As a capital flow, foreign direct investment (FDI) is often expected to act as a complement to domestic savings, thus facilitating the financing of local investment projects. While FDI can directly add to the existing capital stock, it can also indirectly influence the structure of the capital stock itself. Typically, local investors may react to FDI entry, leading to either a substitution or a complementary relationship. FDI crowds in (crowds out) domestic investors, when it leads to more (less) investment from domestic sources. The reaction of local investors to foreign firms’ entry is of major interest for policy makers. If FDI is found to significantly crowd out domestic investment, its benefits for developing countries could be seriously challenged and policies designed to attract FDI could be put into question.
By Cristina Jude.
We can identify essentially two interaction channels between FDI and domestic investment. First, real market interaction occurs when FDI entry affects the demand addressed to local firms, either through a competition effect or through local sourcing. Second, the supply of funds associated with FDI may increase local liquidity and loosen financial constraints for domestic firms.
We focus our analysis on the transition countries of Central and Eastern Europe, which have received considerable FDI inflows and have a particular stake in the capital accumulation issue. First, we depart from the traditional empirical framework used in previous studies by adopting a broader approach that includes additional determinants of investment. Second, we investigate the individual effects of greenfield FDI and mergers and acquisitions (M&A), as we expect potentially different implications for the dynamics of local investment. Third, we tackle the role of financial development in favoring a crowding in of domestic investment.
Our results highlight a two stage impact of FDI on domestic investment, suggesting a creative destruction phenomenon. FDI crowds out domestic investors in the short term.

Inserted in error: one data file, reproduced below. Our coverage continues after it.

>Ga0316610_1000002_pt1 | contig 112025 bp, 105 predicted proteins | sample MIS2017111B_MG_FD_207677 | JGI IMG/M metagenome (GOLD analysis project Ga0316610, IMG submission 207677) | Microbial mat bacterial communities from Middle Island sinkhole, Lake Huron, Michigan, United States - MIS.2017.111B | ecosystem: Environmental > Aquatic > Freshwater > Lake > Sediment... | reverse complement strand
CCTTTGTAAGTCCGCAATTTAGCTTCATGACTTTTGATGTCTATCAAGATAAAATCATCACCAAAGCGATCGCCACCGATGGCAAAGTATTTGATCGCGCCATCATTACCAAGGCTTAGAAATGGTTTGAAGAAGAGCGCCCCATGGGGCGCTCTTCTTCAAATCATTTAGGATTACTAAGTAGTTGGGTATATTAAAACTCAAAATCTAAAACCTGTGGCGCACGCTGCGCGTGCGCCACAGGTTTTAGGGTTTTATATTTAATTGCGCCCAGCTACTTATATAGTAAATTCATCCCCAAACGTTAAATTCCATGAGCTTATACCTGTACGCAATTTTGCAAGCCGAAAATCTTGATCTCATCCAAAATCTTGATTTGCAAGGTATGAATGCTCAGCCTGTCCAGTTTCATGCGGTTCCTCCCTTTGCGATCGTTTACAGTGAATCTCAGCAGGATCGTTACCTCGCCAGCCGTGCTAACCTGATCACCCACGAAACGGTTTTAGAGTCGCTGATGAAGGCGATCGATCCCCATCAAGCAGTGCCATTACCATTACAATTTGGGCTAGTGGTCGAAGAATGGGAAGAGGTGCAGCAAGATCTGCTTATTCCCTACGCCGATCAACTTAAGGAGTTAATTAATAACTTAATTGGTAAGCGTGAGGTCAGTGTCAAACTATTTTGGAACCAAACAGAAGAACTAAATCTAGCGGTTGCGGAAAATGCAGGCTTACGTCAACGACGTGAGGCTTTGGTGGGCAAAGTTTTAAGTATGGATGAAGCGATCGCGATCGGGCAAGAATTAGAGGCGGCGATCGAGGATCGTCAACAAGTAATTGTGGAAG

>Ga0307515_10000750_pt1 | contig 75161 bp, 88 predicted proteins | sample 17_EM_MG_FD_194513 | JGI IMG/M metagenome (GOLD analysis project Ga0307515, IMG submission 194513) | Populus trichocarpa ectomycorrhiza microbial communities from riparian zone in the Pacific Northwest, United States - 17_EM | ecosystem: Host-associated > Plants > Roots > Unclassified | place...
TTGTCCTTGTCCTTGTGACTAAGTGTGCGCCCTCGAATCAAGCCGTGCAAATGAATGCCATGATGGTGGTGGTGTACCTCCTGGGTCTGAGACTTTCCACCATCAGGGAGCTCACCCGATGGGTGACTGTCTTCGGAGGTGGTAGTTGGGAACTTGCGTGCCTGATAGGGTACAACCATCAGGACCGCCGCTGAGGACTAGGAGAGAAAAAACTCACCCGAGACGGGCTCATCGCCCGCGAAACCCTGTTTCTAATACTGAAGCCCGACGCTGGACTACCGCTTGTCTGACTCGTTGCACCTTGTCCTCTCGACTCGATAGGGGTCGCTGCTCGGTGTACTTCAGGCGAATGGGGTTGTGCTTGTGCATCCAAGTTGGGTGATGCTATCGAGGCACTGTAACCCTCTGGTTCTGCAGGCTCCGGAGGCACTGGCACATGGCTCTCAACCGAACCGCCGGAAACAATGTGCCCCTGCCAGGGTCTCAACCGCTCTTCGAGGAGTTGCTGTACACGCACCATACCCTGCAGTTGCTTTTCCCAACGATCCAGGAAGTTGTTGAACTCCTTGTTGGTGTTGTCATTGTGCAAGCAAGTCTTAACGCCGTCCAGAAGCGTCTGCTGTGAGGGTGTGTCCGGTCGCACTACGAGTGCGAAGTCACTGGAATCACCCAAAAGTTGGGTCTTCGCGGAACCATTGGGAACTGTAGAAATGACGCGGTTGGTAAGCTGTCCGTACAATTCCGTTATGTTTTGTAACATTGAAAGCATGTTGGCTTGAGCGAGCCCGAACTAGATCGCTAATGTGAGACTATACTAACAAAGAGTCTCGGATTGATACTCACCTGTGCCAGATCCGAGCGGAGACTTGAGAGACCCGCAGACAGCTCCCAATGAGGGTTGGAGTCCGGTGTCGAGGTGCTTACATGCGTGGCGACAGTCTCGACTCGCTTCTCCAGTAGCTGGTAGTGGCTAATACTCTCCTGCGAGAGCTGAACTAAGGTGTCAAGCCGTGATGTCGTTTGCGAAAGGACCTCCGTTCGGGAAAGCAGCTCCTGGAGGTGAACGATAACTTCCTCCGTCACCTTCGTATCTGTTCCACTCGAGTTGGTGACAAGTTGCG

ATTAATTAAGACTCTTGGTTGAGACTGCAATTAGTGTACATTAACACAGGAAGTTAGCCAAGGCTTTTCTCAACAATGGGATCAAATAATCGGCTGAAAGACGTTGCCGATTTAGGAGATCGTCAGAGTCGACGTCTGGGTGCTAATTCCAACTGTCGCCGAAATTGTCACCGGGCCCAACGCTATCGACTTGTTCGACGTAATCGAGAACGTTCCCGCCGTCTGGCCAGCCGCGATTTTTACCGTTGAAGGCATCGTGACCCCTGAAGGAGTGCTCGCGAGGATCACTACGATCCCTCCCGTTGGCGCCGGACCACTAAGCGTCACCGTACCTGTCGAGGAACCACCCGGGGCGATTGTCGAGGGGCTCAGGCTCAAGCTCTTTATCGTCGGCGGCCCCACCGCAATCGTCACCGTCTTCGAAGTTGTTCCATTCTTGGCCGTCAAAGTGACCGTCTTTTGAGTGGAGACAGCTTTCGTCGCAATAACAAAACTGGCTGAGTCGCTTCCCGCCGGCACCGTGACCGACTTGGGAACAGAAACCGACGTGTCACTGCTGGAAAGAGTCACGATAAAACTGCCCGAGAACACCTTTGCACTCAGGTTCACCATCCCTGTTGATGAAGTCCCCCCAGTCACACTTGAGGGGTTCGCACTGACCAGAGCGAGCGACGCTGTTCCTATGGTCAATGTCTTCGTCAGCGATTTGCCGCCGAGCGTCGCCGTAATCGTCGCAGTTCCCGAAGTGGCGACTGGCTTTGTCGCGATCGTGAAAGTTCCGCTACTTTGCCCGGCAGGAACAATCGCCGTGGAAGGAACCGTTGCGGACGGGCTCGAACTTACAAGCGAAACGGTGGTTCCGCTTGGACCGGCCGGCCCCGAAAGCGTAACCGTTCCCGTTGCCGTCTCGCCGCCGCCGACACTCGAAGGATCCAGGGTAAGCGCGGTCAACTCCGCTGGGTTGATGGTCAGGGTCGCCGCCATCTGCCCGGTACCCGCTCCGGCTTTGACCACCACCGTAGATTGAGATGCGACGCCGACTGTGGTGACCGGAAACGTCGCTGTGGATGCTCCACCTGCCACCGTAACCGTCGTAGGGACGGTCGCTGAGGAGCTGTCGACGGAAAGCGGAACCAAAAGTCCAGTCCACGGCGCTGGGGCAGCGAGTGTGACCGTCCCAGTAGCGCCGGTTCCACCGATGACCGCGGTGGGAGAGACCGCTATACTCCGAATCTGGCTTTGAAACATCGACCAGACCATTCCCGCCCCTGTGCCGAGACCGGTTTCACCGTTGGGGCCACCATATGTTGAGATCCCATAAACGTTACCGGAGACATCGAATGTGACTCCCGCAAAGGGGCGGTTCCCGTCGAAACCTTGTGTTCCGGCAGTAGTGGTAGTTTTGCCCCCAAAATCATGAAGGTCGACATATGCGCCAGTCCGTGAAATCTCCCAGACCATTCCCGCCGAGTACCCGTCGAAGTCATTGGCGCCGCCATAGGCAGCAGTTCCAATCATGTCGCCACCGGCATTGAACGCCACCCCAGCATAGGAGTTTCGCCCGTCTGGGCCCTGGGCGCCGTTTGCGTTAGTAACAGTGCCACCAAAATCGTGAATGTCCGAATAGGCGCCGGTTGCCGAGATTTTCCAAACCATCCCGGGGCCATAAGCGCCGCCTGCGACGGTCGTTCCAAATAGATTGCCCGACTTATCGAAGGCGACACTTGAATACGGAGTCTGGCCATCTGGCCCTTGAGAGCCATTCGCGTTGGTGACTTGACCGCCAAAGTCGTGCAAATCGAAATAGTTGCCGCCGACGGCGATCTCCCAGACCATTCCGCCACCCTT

As domestic firms progressively adjust and foreign affiliates develop trade linkages with local firms, the effect on domestic investment eventually becomes beneficial and tends towards a crowding in. The entry mode of foreign investors seems to matter for the impact of FDI on domestic investment. Our results suggest that greenfield FDI has a strong initial crowding out effect, while M&A have no immediate contribution to capital accumulation. Greenfield FDI appears prone to developing trade linkages within the local economy, therefore leading to a long-term crowding in effect on domestic investment. Instead, M&A, tributary to their financial nature, do not prove a consistent contribution to capital accumulation.
Finally, we show that developed financial markets can partly compensate for the negative competition effect, due to their ability to effectively redistribute financial resources and thus facilitate access to finance for domestic investors. Conditional on developed financial markets, especially a strong banking sector, M&A can be conducive of a crowding in effect on domestic investment. The effect of greenfield FDI is less conditioned by financial development appears, as it main influence on domestic investment appears to channel through the real market.
To the extent to which the short term crowding out phenomenon is the result of a competitive market mechanism, no strong policy measure is needed as the overall effect on national welfare should be positive. Some specific incentives to FDI entry may prove useful to mitigate the short run crowding out effect, like the preference for greenfield FDI, the entry of foreign investors in underdeveloped local industries or the use of local inputs. Public action to facilitate access to credit for local investors could also help alleviate some of the competition effects and allow a more balanced redistribution of financial resources.
Updated on: 09/17/2018 13:13